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Explore Traditional Indian Hand Art

Explore Traditional Indian Hand Art

Dhokra Relic

Dhokra Damar tribes are the traditional metalsmiths of West Bengal. Named after their tribe; their infamous technique of lost wax casting is named as Dhokra metal casting. The tribes extend from Jharkhand to West Bengal to Orissa and are known to be the distant cousins of the Chhattisgarh Dhokras.

Decorative Bronze Wire Work Religious Prayer Bowl

Since eras, the Urlis or the Urlis, the vintage style Indian bowls, have been used for cooking and beautifying the home and other significant spatial areas.

The urli is easily recognizable due to its distinctive shape. It is an attractive and welcoming decorative addition to the ambience.

Especially the handmade brass urli created in accord with the time-honoured traditions brings the touch of history to your pleasurable abode.

Use the bowl the traditional way and fill it with water and then drift artificial or real flowers atop. Or alternatively you can float artificial candles on the surface; which reflect beautifully when lit.

The urli transform the environment into peaceful solitude and the floaters add a dash of festive colourful elegance. Embellish your home with this traditional Indian ornamental design! These vintage Indian tribal brass are also used as spiritual prayer bowls in some homes.

And as they come without handles this artistic urlis are often found as ornamentation décor pieces in some homes or then found to live in the ambience as exotic potholders to interior plants or exclusive bird baths.

Vintage Brass Lady Statue

Pieces or statues, offered in various designs declared handmade, made by skilled craftsmen of India. This 12 inches impressive vintage hand-crafted brass figurine of a woman fills up your drawing room with artistic eloquence.

Some considered it trendy, others find it sophisticated and yet some others, Quirky. Traditional practices, abilities and hand-based processes are various techniques which are used to create this product.

Brass Shiv Parvati with Ganesha Statue

The divine family of the Shaivite custom is Shiva, Parvati, and Ganesha. The imagery is personified in this. It depicts Shiva as the destroyer and also the restorer, Parvati symbolized as Shakti and Ganesha as the one who formulates all particles and dynamism.

This is expressly intended for the good-looking home & office inland which you constantly wish for. With shiv Parvati and Ganesha, this centrepiece is handmade as a family statue. Created by some arty hands, this piece can be positioned on your Adornment Point.

To brands it a lifelong product the high excellence material is used, for your Embellishment. It certifies melodious relation in the heart of family members when it is kept insides of your home.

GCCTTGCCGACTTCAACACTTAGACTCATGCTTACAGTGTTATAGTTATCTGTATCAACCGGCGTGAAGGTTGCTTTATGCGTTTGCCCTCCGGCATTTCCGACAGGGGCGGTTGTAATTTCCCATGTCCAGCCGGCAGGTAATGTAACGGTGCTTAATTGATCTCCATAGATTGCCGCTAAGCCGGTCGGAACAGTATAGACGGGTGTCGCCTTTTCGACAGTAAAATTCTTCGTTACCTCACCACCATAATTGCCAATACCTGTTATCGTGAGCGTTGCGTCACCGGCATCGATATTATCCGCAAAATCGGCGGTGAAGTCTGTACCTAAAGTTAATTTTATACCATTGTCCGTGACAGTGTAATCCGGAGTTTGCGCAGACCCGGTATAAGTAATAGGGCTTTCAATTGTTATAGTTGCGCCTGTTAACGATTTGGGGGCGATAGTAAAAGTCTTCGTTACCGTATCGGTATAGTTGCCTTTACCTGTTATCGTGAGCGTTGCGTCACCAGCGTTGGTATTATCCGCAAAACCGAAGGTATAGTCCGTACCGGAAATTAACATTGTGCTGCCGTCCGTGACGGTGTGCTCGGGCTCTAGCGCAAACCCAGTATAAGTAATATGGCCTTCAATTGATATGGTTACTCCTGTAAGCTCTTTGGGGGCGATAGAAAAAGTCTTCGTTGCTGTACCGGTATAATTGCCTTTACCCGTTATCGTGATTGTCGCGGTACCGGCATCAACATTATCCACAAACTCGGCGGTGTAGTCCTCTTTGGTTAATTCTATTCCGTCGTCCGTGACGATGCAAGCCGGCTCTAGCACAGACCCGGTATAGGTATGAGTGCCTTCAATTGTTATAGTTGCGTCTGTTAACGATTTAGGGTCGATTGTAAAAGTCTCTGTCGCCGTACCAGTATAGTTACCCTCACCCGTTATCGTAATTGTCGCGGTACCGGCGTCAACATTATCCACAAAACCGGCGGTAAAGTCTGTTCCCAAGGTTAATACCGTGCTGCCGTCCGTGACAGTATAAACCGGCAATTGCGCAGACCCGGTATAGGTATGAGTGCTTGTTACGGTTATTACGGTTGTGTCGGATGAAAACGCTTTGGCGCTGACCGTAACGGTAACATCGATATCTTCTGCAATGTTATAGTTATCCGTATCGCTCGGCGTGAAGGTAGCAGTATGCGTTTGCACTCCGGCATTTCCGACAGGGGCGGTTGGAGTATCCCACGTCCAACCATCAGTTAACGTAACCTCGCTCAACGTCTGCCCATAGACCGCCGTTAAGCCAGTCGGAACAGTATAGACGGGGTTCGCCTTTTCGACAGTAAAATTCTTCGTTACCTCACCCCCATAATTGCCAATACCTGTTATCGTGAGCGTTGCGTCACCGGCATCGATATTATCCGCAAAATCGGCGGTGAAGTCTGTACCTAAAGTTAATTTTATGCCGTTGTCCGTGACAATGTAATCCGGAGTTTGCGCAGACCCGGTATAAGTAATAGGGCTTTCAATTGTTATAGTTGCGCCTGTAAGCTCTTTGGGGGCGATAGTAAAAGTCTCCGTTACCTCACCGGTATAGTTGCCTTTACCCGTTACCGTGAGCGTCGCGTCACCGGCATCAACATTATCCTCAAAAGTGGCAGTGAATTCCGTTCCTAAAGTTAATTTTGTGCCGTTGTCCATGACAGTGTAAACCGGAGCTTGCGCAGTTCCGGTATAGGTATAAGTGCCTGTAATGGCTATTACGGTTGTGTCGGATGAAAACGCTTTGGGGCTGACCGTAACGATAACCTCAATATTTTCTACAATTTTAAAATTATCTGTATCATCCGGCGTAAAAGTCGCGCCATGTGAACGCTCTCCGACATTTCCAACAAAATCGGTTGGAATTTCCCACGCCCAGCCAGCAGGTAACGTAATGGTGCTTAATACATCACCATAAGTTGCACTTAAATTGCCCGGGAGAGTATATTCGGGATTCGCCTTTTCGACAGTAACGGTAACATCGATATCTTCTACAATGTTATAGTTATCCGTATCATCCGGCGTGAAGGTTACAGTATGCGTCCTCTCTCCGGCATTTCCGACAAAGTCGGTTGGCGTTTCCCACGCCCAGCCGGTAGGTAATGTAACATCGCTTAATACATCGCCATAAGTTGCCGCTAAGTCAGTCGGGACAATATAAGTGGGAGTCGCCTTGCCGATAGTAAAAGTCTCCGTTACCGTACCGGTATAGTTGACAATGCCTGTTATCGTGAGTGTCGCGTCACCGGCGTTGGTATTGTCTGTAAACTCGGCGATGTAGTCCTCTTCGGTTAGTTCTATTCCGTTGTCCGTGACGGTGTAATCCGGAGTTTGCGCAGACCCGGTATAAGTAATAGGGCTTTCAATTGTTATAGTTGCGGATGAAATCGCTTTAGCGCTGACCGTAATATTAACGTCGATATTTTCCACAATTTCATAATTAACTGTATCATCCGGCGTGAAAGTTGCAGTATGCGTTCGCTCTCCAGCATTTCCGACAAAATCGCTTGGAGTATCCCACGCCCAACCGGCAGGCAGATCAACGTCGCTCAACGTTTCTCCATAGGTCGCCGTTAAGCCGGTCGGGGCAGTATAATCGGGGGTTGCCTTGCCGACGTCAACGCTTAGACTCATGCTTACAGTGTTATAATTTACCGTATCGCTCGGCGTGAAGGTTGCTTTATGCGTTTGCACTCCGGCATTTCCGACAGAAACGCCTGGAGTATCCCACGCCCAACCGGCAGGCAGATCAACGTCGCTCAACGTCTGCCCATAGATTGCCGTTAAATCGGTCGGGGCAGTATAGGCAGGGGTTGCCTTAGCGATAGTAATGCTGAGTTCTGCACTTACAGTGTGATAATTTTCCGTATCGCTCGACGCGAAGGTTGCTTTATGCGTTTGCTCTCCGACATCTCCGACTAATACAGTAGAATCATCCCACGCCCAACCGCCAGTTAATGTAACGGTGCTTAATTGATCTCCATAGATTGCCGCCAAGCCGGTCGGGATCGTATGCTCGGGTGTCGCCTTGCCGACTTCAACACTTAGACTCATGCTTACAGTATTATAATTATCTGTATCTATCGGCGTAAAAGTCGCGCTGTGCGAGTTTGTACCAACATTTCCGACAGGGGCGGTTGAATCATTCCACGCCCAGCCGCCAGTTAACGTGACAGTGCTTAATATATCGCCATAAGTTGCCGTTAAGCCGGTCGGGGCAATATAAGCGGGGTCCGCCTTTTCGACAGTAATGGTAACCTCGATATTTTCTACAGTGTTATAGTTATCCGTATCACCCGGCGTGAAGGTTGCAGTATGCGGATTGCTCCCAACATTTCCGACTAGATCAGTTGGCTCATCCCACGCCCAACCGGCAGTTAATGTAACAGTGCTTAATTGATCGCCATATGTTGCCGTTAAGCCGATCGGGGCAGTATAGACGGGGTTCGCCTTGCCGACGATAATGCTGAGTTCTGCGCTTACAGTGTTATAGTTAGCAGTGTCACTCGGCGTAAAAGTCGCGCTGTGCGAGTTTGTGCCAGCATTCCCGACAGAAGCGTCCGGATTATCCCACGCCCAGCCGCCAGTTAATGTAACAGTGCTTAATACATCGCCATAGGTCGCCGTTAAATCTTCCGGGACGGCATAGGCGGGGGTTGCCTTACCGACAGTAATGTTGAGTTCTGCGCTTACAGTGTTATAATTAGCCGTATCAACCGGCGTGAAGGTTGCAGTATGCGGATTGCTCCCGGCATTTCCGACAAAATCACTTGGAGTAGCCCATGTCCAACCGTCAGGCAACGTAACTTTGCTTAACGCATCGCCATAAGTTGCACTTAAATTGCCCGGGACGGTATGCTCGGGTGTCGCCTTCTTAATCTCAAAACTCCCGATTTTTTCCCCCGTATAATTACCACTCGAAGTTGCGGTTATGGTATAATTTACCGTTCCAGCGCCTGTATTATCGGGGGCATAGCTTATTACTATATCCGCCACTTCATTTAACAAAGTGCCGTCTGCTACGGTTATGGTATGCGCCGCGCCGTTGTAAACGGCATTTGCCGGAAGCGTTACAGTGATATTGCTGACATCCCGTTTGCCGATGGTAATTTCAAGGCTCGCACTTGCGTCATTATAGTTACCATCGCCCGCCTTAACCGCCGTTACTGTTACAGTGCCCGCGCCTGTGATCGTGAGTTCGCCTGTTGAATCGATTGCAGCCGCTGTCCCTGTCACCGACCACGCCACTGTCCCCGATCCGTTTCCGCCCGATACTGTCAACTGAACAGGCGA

Handmade Bronze Holy Water Pot

A Kalash also indicated kalasha or kalasa is a metallic (brass, silver, copper, or gold) holy water pot used for traditional purposes and is often full with holy water or charnamrit. It has a bulky base and minor mouth that’s why it is sufficient to grip a coconut.

Occasionally “Kalasha” is also filled with water and covered with a circle of mango leaves and a coconut. This type of union in Hindu rites is often illustrated in Hindu iconography.

The Purna-Kalasha is a sign of auspiciousness representing either mother of Ganesha, Gauri, the goddess of household abundance or Lakshmi or Ganesha remover of hindrances.

The Purna-Kalasha is always idolized in all Hindu celebrations like wedding, Griha Pravesha, child naming, havan (fire-sacrifice), Vaastu dosha alteration, and daily worship and childbirth, as a mother divinity or Devi. The vintage water pots or Kalasha denotes material stuff: a vessel of fertility (the soil and the womb) which nourishes the life.

The desired phase of fertility is indicated by the mango leaves and associated with Kama (the God of Love). Power and wealth are characterized by the coconut which is also known as a cash crop. And the life-giving ability of Environment is exemplified by the water in the pot.

Sometimes the coconut is bounded with a red fabric and red yarn; the upper parts of the coconut (called Shira or head) are set side revealed. A poly yarn is knotted all over the metallic pot. The head of the coconut is kept fronting the sky.

The Kalasha is seen as a propitious thing in Jainism also. It is also found as an ornamental theme in Indian sculpture and design. From the 5th era, the Kalasha theme was used in beautifying bottoms and assets of props. In the Andhra Pradesh state of India, the Kalasha is a portion of the authorized state symbol.

On all essential occasions, a Kalash is positioned with due customs. It is generally located nearby the entry as a mark of welcome. The Kalasha is observed as a sign of profusion, immortality and understanding because it also holds Amrita, the elixir of life.

In Hindu iconography, the Kalasha is frequently seen as a trait, in the hands of Hindu divinities as Lord Shiva, the teacher and the destroyer, Lakshmi, who idolizes prosperity and Brahma- the symbolic creator.